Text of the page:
|Publication number||US4083345 A|
|Application number||US 05/621,945|
|Publication date||Apr 11, 1978|
|Filing date||Oct 14, 1975|
|Priority date||Oct 14, 1975|
|Also published as||CA1056240A1, DE2643466A1, DE2643466C2|
|Publication number||05621945, 621945, US 4083345 A, US 4083345A, US-A-4083345, US4083345 A, US4083345A|
|Inventors||Charles W. Davis|
|Original Assignee||Stanadyne, Inc.|
|Export Citation||BiBTeX, EndNote, RefMan|
|Patent Citations (3), Referenced by (25), Classifications (16), Legal Events (4)|
|External Links: USPTO, USPTO Assignment, Espacenet|
The present invention relates to fuel injection pumps employed for supplying discrete metered charges of liquid fuel to an associated internal combustion engine, and more particularly to a rotary distributor type pump for an engine of the compression-ignition type.
Fuel pumps of the type involved in this invention deliver metered charges of liquid fuel sequentially to the several cylinders of an associated engine in timed relationship to its operation. When such engines are being cranked for starting after a period of prolonged idleness, the low cranking speed coupled with the relatively cold temperature of the engine adversely effects the combustion process due to the lower pressures and temperature in the combustion chamber. As a result, a higher than normal amount of fuel delivery is beneficial until the engine is started and normal operating speed is reached. In addition, the fuel delivered by a fuel injection pump at cranking speed may be considerably less than at normal operating speed because of leakage, particularly when the engine is hot and fuel viscosity is low. Delivery may be so low that starting is difficult or impossible. This is a particular problem with small engines where the quantity of fuel injected is small. Moreover, the initiation of combustion is improved when small droplet size predominates in the atomized fuel injected into a cylinder. It is, therefore, an object of this invention to provide an improved fuel pump for internal combustion engines which improves the starting characteristics of the associated engine.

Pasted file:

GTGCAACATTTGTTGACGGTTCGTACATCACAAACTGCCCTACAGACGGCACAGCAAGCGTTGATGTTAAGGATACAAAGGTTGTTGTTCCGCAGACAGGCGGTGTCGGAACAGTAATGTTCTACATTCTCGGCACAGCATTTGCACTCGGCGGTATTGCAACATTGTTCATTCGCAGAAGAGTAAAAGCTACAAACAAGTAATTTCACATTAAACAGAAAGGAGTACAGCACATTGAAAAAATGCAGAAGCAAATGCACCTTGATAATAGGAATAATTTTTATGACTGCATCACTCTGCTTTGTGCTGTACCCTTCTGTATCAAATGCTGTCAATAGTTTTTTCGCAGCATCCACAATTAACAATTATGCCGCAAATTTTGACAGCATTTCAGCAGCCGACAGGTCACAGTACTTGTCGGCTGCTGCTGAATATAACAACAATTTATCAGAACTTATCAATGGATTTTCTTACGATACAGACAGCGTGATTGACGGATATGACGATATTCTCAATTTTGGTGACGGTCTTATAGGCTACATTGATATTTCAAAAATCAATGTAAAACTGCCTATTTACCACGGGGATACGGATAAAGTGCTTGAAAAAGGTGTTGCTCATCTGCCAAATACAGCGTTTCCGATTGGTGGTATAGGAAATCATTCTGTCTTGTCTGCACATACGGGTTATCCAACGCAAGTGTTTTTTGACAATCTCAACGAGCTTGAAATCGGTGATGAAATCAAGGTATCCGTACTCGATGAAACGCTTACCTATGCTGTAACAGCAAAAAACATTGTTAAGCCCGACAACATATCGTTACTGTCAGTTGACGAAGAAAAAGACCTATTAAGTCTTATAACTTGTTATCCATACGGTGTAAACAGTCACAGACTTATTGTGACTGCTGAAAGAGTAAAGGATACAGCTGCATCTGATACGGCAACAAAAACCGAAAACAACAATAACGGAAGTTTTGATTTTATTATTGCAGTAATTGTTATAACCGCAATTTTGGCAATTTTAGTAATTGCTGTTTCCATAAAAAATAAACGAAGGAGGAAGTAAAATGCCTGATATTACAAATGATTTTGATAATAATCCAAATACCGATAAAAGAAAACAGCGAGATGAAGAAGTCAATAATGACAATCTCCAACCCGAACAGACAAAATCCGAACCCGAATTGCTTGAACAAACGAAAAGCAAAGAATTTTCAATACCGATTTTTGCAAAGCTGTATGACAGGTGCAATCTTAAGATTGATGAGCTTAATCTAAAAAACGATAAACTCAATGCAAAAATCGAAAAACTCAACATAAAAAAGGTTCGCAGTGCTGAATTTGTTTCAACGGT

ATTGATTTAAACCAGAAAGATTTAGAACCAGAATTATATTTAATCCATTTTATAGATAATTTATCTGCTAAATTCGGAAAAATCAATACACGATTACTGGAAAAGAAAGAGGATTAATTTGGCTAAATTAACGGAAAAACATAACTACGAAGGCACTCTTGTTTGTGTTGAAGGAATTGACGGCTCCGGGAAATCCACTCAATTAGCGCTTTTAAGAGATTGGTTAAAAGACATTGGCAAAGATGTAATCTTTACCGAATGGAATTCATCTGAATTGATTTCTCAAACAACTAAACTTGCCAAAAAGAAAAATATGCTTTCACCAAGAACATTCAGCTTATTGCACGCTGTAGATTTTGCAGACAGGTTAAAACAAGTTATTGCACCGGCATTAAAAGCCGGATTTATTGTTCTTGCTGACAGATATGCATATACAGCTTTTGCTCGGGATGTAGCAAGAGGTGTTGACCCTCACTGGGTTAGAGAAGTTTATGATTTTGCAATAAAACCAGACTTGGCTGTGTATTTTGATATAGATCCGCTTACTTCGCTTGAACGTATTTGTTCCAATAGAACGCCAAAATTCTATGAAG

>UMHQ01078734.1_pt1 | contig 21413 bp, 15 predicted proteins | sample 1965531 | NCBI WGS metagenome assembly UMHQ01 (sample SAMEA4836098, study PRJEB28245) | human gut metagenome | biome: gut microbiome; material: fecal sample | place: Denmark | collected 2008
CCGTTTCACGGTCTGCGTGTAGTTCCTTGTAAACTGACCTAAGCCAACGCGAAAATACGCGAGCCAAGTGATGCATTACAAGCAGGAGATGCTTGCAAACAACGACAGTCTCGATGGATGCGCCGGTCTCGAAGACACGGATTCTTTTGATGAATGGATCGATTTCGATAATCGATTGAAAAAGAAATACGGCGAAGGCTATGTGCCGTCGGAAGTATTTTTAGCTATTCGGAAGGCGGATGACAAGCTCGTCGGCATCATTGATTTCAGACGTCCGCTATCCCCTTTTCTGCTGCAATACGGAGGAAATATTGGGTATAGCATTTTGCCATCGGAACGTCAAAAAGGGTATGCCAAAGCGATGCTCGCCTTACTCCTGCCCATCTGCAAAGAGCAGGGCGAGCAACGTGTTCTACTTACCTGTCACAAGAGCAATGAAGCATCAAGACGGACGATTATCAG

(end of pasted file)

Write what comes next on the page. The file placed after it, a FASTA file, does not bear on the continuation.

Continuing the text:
Another object of this invention is to provide an improved fuel pump for a compression-ignition engine which increases the amount of fuel injected into the cylinder at cranking speeds and automatically continues the increased fuel injection through the first acceleration to a predetermined speed level. Included in this object is the provision of means to discontinue the delivery of the increased amount of fuel automatically at the predetermined speed level and thereafter to lock out the functioning of the pump to provide such increased amount of fuel until the engine is substantially stopped.
Still another object of this invention is to provide a fuel injection pump which increases the rate of injection of fuel by the pump under cranking conditions thereby to cause higher injection pressure and smaller droplet size to predominate in the atomized spray of the fuel injected into the engine.
Other objects will be in part obvious and in part pointed out more in detail hereinafter.
A better understanding of the invention will be obtained from the following detailed description and the accompanying drawings of an illustrative application of the invention.
In the drawings:
FIG. 1 is a fragmentary longitudinal cross-sectional view, partly broken away and partly schematic, of a fuel pump incorporating a preferred embodiment of the present invention;
FIG. 2 is a fragmentary cross-sectional view partly broken away, taken generally along the line 2--2 of FIG. 1 showing a rotary distrubutor suited for use in the practice of the invention;
FIG. 3 is a cross-sectional view similar to FIG. 2 taken generally along the line 3--3 of FIG. 1;
FIG. 4 is a fragmentary schematic view of the invention; and
FIG. 5 is a cross-sectional view similar to FIG. 2 showing an alternate arrangement with additional main pumping plungers.
Referring now to the drawings in detail, a fuel pump exemplifying the present invention is shown to be of the type adapted to supply metered charges or pulses of fuel sequentially to the fuel injection nozzles of the several cylinders of an internal combustion engine. A pump housing 12 encloses the pump and provides a bore 14 in which a hydraulic head 16 is secured to provide a cylindrical bore 18 in which a rotary distributor 20 is journaled for rotation. A stub shaft 22 operatively connects the rotor 20 to the associated engine for rotating the same.
A low pressure positive displacement transfer pump 24 receives fuel from a reservoir (not shown) by means of a pump inlet 26 which in conjunction with pressure regulator 23 provides an output pressure generally correlated with engine speed. The output of pump 24 is delivered through a conduit 28 to a variable metering valve 30 which regulates the delivery of fuel by the pump in a known manner such as by centrifugal governor having flyweights 32 which controls the metering valve setting in accordance with speed. The specific governor arrangement forms no part of this invention and one suitable governor arrangement is shown in FIG. 1 of U.S. Pat. No. 3,704,963 dated Dec. 5, 1972.